Hidden City Tickets in the Age of COVID-19

It’s no secret that COVID-19 decimated the travel industry, but it does create AMAZING hidden city ticket opportunities for those brave enough to fly. For over three decades, airlines have relied on back door methods to dispose of their EMPTY & OVERVALUED inventory. Examples include AD75 tickets, mileage programs, hidden city tickets and point beyond tickets. Airline deception still receives too little attention, but continues to happen every hour of every day. Despite COVID-19 fueling a 90% drop in demand for air travel, premium cabin fares have not decreased. On several routes, fares have actually increased. If nobody’s flying, how do airlines fill their empty seats? Hidden city tickets and mileage programs. Hidden city tickets are an airline enabled deception. The funny thing is that in times of high demand, airlines cry that hidden city tickets cost them money. HA! Maybe airlines have become too comfortable receiving free money courtesy of bailouts paid for by the U.S. taxpayer. In reality, hidden city ticket may be the only legitimate revenue airlines receive during COVID-19. It’s true that airlines have been brought to tears, but hidden city ticketing are the least of their worries. Once again, hidden city tickets are an airlines best friend. Airlines are desperate for ticket sales of any kind, even hidden city tickets. During past calamities, including 9-11, the SARS outbreak, the Iraqi conflict and the 2008 financial meltdown airlines relied on hidden city tickets to fill empty seats and continue to do the same as COVID-19 rages on.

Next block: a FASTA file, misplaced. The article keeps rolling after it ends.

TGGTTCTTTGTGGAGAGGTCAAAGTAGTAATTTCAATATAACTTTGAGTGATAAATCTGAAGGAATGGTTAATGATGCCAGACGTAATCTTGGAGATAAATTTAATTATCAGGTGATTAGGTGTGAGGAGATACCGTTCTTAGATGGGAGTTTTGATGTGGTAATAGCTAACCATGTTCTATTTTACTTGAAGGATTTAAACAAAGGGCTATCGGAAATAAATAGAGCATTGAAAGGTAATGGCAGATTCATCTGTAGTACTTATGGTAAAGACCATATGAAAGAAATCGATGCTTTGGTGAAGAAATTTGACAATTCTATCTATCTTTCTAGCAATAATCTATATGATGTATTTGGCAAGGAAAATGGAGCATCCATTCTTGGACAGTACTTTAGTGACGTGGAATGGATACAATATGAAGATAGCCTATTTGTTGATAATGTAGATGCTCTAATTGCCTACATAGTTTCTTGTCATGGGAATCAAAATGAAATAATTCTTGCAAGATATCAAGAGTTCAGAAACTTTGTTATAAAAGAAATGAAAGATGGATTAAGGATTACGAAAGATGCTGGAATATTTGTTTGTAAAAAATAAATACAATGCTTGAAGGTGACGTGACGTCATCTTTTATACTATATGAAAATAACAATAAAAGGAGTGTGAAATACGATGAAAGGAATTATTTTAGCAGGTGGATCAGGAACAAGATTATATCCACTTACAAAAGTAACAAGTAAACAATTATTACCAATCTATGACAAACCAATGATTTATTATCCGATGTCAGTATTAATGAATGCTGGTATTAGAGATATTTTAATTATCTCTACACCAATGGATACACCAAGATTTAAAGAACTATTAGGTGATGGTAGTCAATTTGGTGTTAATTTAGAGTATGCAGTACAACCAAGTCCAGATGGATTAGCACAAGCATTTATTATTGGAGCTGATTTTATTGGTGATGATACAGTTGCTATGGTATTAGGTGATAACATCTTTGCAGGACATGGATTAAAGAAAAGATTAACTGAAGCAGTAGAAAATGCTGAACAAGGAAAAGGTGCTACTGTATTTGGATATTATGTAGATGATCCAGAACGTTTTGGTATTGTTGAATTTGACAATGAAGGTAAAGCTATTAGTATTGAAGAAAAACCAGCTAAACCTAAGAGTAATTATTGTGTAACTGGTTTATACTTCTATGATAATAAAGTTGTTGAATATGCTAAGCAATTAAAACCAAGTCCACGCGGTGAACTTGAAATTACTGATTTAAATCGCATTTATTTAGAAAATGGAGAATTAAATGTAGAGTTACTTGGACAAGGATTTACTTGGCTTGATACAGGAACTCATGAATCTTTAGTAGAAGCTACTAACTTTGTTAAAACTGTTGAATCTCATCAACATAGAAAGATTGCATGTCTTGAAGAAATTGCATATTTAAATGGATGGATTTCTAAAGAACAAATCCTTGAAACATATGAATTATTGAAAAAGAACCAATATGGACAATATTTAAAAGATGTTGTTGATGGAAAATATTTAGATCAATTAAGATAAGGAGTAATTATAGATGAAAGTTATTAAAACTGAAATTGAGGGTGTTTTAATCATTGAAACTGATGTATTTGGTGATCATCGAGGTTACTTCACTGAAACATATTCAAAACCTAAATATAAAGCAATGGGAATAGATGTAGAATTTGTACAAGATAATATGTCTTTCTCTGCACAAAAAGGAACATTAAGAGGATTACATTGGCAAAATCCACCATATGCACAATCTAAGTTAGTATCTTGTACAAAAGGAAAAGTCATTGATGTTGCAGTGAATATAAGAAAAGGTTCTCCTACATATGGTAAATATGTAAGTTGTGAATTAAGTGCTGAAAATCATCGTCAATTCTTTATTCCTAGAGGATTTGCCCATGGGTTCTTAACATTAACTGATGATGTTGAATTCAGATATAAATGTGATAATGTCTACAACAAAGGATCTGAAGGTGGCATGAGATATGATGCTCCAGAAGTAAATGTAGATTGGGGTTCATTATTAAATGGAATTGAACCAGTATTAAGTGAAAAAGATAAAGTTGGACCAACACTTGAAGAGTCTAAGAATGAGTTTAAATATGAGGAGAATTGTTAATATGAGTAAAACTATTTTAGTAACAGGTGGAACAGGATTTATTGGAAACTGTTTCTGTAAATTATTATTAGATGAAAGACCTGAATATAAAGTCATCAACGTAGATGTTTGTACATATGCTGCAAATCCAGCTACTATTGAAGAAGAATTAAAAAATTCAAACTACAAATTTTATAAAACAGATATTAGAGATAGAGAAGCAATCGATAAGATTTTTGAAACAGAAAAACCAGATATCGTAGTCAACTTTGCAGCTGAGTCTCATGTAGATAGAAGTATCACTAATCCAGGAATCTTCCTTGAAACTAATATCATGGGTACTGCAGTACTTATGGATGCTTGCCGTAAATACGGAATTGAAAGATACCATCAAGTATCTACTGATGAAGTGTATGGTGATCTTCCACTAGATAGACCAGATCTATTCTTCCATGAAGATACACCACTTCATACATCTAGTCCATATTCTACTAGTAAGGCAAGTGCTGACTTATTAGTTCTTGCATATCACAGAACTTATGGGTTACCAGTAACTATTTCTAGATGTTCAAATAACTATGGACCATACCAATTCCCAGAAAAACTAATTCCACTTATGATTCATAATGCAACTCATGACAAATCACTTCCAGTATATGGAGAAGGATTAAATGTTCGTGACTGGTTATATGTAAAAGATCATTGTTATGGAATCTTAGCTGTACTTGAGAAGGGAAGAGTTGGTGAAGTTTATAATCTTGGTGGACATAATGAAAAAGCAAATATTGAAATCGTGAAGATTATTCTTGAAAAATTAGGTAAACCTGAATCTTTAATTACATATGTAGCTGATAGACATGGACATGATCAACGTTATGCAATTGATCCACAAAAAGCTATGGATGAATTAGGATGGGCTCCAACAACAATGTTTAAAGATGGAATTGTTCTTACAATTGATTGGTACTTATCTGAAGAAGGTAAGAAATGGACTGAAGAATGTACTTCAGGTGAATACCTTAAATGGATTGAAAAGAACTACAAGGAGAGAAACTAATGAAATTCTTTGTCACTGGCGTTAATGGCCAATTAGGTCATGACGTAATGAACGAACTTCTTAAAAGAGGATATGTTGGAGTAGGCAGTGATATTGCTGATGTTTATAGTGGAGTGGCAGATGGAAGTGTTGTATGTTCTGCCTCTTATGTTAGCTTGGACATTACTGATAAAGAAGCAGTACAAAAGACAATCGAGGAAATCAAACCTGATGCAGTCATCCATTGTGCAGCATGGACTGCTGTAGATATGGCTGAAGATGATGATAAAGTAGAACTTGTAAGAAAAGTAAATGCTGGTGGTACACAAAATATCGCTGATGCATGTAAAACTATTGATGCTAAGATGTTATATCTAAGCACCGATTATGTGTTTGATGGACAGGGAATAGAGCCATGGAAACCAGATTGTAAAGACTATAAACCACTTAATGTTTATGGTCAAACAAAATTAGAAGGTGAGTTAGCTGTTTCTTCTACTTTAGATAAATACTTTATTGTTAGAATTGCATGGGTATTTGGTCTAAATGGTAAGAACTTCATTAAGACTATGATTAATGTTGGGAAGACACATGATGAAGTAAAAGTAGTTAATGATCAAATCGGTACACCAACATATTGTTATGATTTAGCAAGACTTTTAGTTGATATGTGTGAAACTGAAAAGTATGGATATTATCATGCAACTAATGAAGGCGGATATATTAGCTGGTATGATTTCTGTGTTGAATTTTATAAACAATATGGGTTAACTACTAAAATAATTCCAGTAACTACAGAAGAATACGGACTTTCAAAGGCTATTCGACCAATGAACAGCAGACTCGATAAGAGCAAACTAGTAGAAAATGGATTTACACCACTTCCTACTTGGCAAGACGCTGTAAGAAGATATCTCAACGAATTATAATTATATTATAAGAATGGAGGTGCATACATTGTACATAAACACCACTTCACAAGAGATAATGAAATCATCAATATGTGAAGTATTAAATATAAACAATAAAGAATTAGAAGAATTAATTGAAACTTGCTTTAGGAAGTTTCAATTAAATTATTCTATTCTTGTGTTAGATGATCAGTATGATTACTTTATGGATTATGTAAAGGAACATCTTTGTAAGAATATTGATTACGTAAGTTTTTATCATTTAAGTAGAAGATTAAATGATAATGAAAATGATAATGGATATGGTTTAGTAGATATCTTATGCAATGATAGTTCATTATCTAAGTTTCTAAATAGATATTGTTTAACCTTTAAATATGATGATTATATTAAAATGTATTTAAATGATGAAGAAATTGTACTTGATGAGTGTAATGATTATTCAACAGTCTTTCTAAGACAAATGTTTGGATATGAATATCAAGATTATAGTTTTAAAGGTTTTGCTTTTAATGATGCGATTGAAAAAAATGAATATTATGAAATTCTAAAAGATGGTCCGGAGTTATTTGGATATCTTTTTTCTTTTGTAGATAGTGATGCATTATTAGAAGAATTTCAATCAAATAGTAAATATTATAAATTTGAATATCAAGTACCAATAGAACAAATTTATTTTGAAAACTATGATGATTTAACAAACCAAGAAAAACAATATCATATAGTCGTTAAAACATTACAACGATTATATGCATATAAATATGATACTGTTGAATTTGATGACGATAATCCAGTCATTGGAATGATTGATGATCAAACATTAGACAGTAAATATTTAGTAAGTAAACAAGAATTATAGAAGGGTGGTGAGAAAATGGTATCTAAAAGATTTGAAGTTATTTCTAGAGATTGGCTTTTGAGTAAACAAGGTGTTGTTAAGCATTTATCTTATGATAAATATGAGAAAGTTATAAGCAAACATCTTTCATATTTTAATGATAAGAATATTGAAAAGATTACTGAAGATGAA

COVID-19 has very few bright spots, but it does create eureka like conditions for hidden city and point beyond ticket consumption. Historically, airlines refrain from interfering flyers traveling on hidden city tickets during times of crisis and COVID-19 continues to be much of the same.

Airlines had plenty of chances to remove the hidden city ticketing loopholes at the height of the COVID-19 pandemic with nobody flying, and bring an end to hidden city tickets once and for all. But they didn’t. Why? Airlines need hidden city tickets just as much as the travelers who exploit them. Hidden city tickets help airlines fill the slack on flights when travelers WON’T overpay. Despite popular belief, hidden city tickets bring balance to airline seat distribution. Just because your smart phone says a business or first class seat costs $5,000 or more doesn’t mean anyone is actually buying in at that price. Historically, a few impatient price insensitive travelers may buy in and fly comfortably at any price but not enough to fill the entire premium class cabin. That’s where hidden city tickets come in, allowing flyers to OVERVALUE their EMPTY seats in search of a few unsophisticated buyers while quietly disposing of the leftovers via the hidden city ticket.

A COVID induced post pandemic phenomenon is the emergence of a new class of first time travelers, crowding into business and first class cabins without regard to price. Strong demand from price insensitive travelers does pose some challenges for hidden city ticketing, but hidden city fares have been part of the travel landscape since the late 1980s. Hidden city tickets will continue to exist until airlines simplify their draconian fare structures.

Interested in understanding the history of hidden city tickets, how it all works and how we got here?Subscribe to I-REROUTE. Remember, the smartest flyers never overpay for comfort and neither should you!

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